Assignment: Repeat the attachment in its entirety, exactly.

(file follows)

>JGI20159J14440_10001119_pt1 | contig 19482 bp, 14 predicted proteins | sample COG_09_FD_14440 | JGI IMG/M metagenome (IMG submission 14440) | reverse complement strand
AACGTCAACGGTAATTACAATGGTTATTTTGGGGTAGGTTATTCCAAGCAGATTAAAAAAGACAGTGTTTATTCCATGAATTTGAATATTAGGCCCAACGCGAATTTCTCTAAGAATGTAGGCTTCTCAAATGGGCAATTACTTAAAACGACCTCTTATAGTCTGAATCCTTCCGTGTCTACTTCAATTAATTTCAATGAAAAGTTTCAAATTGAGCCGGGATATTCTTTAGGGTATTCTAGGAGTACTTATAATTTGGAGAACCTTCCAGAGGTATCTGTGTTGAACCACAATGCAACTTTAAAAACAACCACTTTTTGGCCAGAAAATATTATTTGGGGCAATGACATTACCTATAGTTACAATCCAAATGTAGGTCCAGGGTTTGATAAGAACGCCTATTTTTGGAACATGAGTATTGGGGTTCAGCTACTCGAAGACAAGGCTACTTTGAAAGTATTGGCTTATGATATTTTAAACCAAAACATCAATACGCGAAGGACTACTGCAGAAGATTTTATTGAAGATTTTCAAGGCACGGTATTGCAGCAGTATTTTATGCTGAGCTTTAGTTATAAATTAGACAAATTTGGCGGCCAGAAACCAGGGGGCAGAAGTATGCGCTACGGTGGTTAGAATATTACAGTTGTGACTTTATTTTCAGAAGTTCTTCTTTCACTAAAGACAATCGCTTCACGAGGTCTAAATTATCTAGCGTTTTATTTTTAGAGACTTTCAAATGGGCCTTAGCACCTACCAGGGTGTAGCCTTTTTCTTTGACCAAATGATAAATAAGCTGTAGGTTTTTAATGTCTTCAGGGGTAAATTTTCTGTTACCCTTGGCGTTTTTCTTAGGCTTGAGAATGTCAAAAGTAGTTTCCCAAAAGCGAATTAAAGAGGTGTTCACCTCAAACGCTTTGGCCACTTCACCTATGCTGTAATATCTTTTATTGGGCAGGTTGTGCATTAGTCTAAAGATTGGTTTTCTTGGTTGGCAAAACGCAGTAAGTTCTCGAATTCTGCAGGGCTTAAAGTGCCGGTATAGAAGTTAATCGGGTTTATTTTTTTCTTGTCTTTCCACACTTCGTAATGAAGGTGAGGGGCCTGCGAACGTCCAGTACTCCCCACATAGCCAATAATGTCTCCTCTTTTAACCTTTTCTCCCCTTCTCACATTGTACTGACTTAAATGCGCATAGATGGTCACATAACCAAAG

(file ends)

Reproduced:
>JGI20159J14440_10001119_pt1 | contig 19482 bp, 14 predicted proteins | sample COG_09_FD_14440 | JGI IMG/M metagenome (IMG submission 14440) | reverse complement strand
AACGTCAACGGTAATTACAATGGTTATTTTGGGGTAGGTTATTCCAAGCAGATTAAAAAAGACAGTGTTTATTCCATGAATTTGAATATTAGGCCCAACGCGAATTTCTCTAAGAATGTAGGCTTCTCAAATGGGCAATTACTTAAAACGACCTCTTATAGTCTGAATCCTTCCGTGTCTACTTCAATTAATTTCAATGAAAAGTTTCAAATTGAGCCGGGATATTCTTTAGGGTATTCTAGGAGTACTTATAATTTGGAGAACCTTCCAGAGGTATCTGTGTTGAACCACAATGCAACTTTAAAAACAACCACTTTTTGGCCAGAAAATATTATTTGGGGCAATGACATTACCTATAGTTACAATCCAAATGTAGGTCCAGGGTTTGATAAGAACGCCTATTTTTGGAACATGAGTATTGGGGTTCAGCTACTCGAAGACAAGGCTACTTTGAAAGTATTGGCTTATGATATTTTAAACCAAAACATCAATACGCGAAGGACTACTGCAGAAGATTTTATTGAAGATTTTCAAGGCACGGTATTGCAGCAGTATTTTATGCTGAGCTTTAGTTATAAATTAGACAAATTTGGCGGCCAGAAACCAGGGGGCAGAAGTATGCGCTACGGTGGTTAGAATATTACAGTTGTGACTTTATTTTCAGAAGTTCTTCTTTCACTAAAGACAATCGCTTCACGAGGTCTAAATTATCTAGCGTTTTATTTTTAGAGACTTTCAAATGGGCCTTAGCACCTACCAGGGTGTAGCCTTTTTCTTTGACCAAATGATAAATAAGCTGTAGGTTTTTAATGTCTTCAGGGGTAAATTTTCTGTTACCCTTGGCGTTTTTCTTAGGCTTGAGAATGTCAAAAGTAGTTTCCCAAAAGCGAATTAAAGAGGTGTTCACCTCAAACGCTTTGGCCACTTCACCTATGCTGTAATATCTTTTATTGGGCAGGTTGTGCATTAGTCTAAAGATTGGTTTTCTTGGTTGGCAAAACGCAGTAAGTTCTCGAATTCTGCAGGGCTTAAAGTGCCGGTATAGAAGTTAATCGGGTTTATTTTTTTCTTGTCTTTCCACACTTCGTAATGAAGGTGAGGGGCCTGCGAACGTCCAGTACTCCCCACATAGCCAATAATGTCTCCTCTTTTAACCTTTTCTCCCCTTCTCACATTGTACTGACTTAAATGCGCATAGATGGTCACATAACCAAAG